Oman papers ignore Netanyahu-Omani FM meeting: 5 things to know from past week
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Oman papers ignore Netanyahu-Omani FM meeting: 5 things to know from past week

Jordanian columnist defends kingdom’s participation in Warsaw summit; ex-PA minister laments Israeli Arab party disunity; former PA official says Hamas-Fatah detente stuck

Adam Rasgon is the Palestinian affairs reporter at The Times of Israel

Prime Minister Benjamin Netanyahu (right) greets Omani Foreign Minister Yusuf bin Alawi bin Abdullah at the sidelines of a regional conference on the Middle East in Warsaw, February 13, 2018. (Amos Ben Gershom/GPO)
Prime Minister Benjamin Netanyahu (right) greets Omani Foreign Minister Yusuf bin Alawi bin Abdullah at the sidelines of a regional conference on the Middle East in Warsaw, February 13, 2018. (Amos Ben Gershom/GPO)

1. Willful neglect?

At least two major Omani newspapers ignored a meeting between Prime Minister Benjamin Netanyahu and Omani Foreign Minister Yusuf bin Alawi bin Abdullah on Wednesday.

  • In their editions published on Thursday, both the Oman and Al-Roya newspapers made no mention of Netanyahu and Bin Alawi’s meeting on the sidelines of a US-Polish hosted conference on the Middle East in Warsaw.
  • Oman’s edition on Thursday featured articles on the summit in the Polish capital, including a story highlighting critical comments Hanan Ashrawi, a PLO Executive Committee member, made about it.
  • Al-Roya’s edition did not even print an article on the confab.
  • In October, Omani newspapers heavily covered a meeting between Omani Sultan Qaboos bin Said and Netanyahu when the latter visited Muscat.

2. Kuwait’s cheerleader for normalization 

Fajr al-Saeed, a Kuwaiti writer, points out that one of Kuwait’s top officials, who recently said the Gulf country will be the last to normalize ties with Israel, was sitting a small number of seats away from Netanyahu at the conference in Warsaw.

  • Saeed, who supports normalized ties between Israel and the Arab world and made headlines last month when she appeared on the Kan public broadcaster, tweets on Thursday: “The deputy Kuwaiti foreign minister is sitting at the same table as the Israeli Prime Minister Netanyahu at the opening of the Warsaw conference…..Why has he not withdrawn from the session[?] Has the Kuwaiti Foreign Ministry not said that we will be the last state to normalize with Israel[?]”
  • Kuwaiti Deputy Foreign Minister Khaled al-Jarallah told a Kuwaiti news outlet in January that “Kuwait will be the last country to normalize with Israel.”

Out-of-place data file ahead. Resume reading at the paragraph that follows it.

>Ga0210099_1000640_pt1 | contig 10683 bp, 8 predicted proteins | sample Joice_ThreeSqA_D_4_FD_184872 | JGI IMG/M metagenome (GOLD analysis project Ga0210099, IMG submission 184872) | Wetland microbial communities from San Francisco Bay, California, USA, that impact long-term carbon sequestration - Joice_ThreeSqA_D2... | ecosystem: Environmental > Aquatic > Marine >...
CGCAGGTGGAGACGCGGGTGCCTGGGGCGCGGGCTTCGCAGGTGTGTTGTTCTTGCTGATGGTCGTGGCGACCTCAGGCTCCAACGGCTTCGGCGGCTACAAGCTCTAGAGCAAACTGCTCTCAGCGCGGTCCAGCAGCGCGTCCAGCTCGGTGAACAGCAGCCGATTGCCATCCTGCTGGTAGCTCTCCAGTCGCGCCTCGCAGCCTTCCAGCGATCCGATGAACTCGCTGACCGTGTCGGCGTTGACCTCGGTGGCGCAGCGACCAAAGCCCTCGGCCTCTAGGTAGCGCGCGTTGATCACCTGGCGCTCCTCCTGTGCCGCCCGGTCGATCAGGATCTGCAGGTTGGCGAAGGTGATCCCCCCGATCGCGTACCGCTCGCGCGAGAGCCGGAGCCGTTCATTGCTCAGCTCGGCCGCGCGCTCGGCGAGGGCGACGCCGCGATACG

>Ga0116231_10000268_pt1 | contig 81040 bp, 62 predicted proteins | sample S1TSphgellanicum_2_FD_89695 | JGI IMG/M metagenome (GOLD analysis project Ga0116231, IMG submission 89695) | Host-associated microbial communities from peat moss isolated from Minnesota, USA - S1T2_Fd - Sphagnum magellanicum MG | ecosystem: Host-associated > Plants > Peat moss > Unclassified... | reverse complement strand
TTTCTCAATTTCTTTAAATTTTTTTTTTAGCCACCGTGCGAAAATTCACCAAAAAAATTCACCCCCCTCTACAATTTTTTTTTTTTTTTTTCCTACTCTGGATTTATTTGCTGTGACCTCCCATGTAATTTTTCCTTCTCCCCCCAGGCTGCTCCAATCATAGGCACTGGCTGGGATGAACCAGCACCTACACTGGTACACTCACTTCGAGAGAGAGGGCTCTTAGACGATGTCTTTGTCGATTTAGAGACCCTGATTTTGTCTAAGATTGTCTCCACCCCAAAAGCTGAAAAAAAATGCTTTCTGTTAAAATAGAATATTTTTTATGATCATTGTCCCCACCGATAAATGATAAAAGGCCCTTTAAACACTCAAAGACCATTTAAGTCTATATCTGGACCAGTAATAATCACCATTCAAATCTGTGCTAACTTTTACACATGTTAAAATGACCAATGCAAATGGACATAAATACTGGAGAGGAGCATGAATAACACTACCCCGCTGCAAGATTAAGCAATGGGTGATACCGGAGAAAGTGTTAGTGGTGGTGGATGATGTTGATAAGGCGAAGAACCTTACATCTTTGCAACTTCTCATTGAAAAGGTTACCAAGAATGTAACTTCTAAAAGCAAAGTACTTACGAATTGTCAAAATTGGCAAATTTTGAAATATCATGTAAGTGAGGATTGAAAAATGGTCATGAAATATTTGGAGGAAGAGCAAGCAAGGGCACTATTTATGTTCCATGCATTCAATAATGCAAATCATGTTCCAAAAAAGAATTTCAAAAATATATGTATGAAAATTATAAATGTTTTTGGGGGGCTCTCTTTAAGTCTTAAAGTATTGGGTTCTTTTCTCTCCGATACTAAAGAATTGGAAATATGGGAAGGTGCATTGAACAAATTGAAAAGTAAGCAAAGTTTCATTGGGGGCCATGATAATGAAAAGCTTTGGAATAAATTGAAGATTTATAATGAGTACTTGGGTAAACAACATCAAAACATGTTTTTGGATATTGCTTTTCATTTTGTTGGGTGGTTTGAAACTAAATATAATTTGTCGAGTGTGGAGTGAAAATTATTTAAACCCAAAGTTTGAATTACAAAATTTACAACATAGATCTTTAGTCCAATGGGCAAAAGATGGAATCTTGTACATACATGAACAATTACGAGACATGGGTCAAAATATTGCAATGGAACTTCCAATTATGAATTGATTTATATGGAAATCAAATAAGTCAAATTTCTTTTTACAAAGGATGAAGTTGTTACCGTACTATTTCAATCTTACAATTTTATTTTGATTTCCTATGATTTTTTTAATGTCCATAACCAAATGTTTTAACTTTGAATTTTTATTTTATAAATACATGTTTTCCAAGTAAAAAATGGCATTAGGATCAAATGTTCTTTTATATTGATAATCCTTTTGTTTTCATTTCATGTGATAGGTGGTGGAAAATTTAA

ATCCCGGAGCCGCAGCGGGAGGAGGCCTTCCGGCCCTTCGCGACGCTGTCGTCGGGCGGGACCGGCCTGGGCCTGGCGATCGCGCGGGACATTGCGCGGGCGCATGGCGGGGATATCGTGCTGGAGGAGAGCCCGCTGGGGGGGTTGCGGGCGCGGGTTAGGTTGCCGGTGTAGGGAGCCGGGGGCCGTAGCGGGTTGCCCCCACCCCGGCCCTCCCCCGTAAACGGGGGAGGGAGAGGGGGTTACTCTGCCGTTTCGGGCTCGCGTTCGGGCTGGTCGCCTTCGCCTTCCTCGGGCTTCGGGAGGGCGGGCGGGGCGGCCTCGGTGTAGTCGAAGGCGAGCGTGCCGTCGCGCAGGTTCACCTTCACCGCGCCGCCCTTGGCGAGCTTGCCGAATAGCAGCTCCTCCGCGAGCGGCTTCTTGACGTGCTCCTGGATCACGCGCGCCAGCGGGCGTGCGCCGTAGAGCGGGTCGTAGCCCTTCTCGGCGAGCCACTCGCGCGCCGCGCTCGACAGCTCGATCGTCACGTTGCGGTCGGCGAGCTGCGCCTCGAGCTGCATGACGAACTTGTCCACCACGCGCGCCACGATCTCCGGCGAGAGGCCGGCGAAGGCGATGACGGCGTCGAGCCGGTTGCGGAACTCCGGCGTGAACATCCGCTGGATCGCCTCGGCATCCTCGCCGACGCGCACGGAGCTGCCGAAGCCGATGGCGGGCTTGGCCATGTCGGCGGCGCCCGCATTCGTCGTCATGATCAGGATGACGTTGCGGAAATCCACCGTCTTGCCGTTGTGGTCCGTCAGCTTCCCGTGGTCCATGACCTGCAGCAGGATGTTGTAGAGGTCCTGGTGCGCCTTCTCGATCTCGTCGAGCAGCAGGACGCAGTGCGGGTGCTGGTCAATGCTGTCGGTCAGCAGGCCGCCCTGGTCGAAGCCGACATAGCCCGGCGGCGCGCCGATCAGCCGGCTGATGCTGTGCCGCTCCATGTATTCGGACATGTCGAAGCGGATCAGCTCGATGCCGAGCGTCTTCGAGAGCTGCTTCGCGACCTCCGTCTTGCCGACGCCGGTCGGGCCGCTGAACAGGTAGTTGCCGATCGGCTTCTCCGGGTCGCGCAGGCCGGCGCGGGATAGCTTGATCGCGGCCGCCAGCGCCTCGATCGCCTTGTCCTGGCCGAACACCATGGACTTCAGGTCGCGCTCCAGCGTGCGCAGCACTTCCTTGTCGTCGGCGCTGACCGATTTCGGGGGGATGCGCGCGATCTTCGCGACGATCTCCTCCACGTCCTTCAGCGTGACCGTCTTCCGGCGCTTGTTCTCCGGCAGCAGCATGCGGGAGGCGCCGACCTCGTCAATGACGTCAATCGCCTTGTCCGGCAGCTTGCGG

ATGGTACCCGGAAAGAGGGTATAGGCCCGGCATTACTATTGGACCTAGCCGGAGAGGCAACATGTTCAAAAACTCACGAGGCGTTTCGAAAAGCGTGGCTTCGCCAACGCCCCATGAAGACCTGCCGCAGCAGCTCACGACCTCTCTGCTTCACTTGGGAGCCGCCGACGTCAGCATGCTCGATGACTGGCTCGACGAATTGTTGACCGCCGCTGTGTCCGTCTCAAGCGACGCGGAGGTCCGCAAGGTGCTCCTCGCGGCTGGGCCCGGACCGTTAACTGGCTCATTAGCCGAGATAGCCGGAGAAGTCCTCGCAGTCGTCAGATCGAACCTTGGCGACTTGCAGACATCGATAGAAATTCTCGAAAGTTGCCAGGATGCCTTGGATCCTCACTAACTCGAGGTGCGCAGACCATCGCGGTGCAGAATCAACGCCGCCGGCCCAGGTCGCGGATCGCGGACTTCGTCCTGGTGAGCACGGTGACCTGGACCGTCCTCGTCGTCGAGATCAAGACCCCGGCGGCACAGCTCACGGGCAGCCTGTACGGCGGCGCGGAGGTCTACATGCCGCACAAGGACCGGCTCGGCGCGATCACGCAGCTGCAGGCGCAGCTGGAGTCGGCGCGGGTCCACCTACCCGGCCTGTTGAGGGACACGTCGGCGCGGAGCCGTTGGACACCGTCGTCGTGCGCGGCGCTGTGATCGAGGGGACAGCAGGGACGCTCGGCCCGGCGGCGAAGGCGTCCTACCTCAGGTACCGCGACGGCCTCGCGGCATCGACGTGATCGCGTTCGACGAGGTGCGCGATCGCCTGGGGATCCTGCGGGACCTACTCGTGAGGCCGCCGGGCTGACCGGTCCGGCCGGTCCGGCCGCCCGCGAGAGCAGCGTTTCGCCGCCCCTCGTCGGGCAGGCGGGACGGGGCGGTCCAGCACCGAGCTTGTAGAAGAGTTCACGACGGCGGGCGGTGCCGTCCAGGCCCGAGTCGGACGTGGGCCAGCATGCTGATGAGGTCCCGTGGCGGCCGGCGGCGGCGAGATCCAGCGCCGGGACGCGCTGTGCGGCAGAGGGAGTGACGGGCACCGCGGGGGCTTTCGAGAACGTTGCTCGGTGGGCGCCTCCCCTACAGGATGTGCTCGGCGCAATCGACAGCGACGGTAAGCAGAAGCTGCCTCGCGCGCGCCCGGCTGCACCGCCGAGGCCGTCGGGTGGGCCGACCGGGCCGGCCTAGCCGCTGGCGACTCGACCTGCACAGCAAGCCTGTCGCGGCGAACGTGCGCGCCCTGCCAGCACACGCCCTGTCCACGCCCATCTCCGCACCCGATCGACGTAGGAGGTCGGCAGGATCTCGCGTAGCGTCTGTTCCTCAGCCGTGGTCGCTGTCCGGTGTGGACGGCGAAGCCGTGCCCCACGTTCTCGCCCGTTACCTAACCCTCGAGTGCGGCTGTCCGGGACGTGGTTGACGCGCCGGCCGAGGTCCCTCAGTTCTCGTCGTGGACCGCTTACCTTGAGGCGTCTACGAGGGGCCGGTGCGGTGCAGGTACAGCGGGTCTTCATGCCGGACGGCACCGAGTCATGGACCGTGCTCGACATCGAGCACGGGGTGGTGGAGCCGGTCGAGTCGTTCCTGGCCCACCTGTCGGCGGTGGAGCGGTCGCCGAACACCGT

3. Jordan bringing Palestinian issue to Warsaw

Fahed al-Khaitan, a columnist for the Jordanian daily Al-Ghad, defends Jordan’s participation in the conference in Warsaw that the Palestinians have boycotted.

  • “Jordan has never missed any conference or meeting discussing the region’s issues,” he writes in the Jordanian newspaper on Wednesday, adding that attending a conference does not mean committing “to what it yields.”
  • Khaitan also states that Jordan’s participation in the conference in Warsaw comes under the title, “There will be no peace or stability in the Middle East without a just solution [to the Palestinian issue] including the establishment of a Palestinian state along 1967 borders with Jerusalem as its capital.”
  • Jordanian Foreign Minister Ayman Safadi tweeted on Wednesday that he was participating in the summit in the Polish capital to affirm “Jordan’s permanent position that there will be no comprehensive peace without the fulfillment of the Palestinian people’s right to freedom and a state along June, 4 1967 lines with Jerusalem as its capital.”
  • The Palestinians have strongly protested the conference in Warsaw, which Arab ministers, Netanyahu and White House officials attended on Wednesday and Thursday. Saeb Erekat, the secretary-general of the Palestine Liberation Organization’s Executive Committee, has called it “an attempt to bypass” the Arab Peace Initiative.
  • The Arab Peace Initiative calls on Israel to agree to a two-state solution along the 1967 lines and a “just” solution to the Palestinian refugee issue in exchange for Arab nations subsequently normalizing relations with it and declaring the Arab-Israeli conflict over.

4. Arab disunity

Ashraf al-Ajrami, a former Palestinian Authority prison affairs minister, laments the disunity of Arab-majority parties in Israel after veteran Arab-Israeli lawmaker Ahmad Tibi removed his faction from the Joint List ahead of upcoming Knesset elections on April 9.

  • “The Palestinian people’s calamities and problems related to the occupation, the confiscation of its rights and racist discrimination are not enough. In fact, there is another calamity which is connected to the internal situation and it is no longer limited to us living in the occupied territories,” Ajrami writes in Sawa, a Palestinian news site, on Wednesday. “The virus of division has spread to the Palestinian masses in Israel.”
  • The four major Arab-majority parties in Israel ran together on the Joint List in last Knesset elections in 2015. While some have speculated Tibi will ultimately return to the Joint List before the April vote, the Arab-Israeli lawmaker has vowed his party will make a bid for office in the forthcoming ballot on its own.

5. Intra-Palestinian reconciliation still stuck

Nabil Amr, a former Palestinian Authority information minister, says that Hamas and Fatah have not made progress in advancing reconciliation efforts, even though Russia hosted them and other Palestinian factions for a dialogue earlier this week.

  • “The reconciliation story has remained at a standstill,” Amr wrote in the pan-Arabic daily Al-Sharq Al-Awsat, on Thursday.
  • In Moscow, the Palestinian factions failed to agree to a joint concluding statement, which they typically issue at the end of dialogues in the Russian capital.
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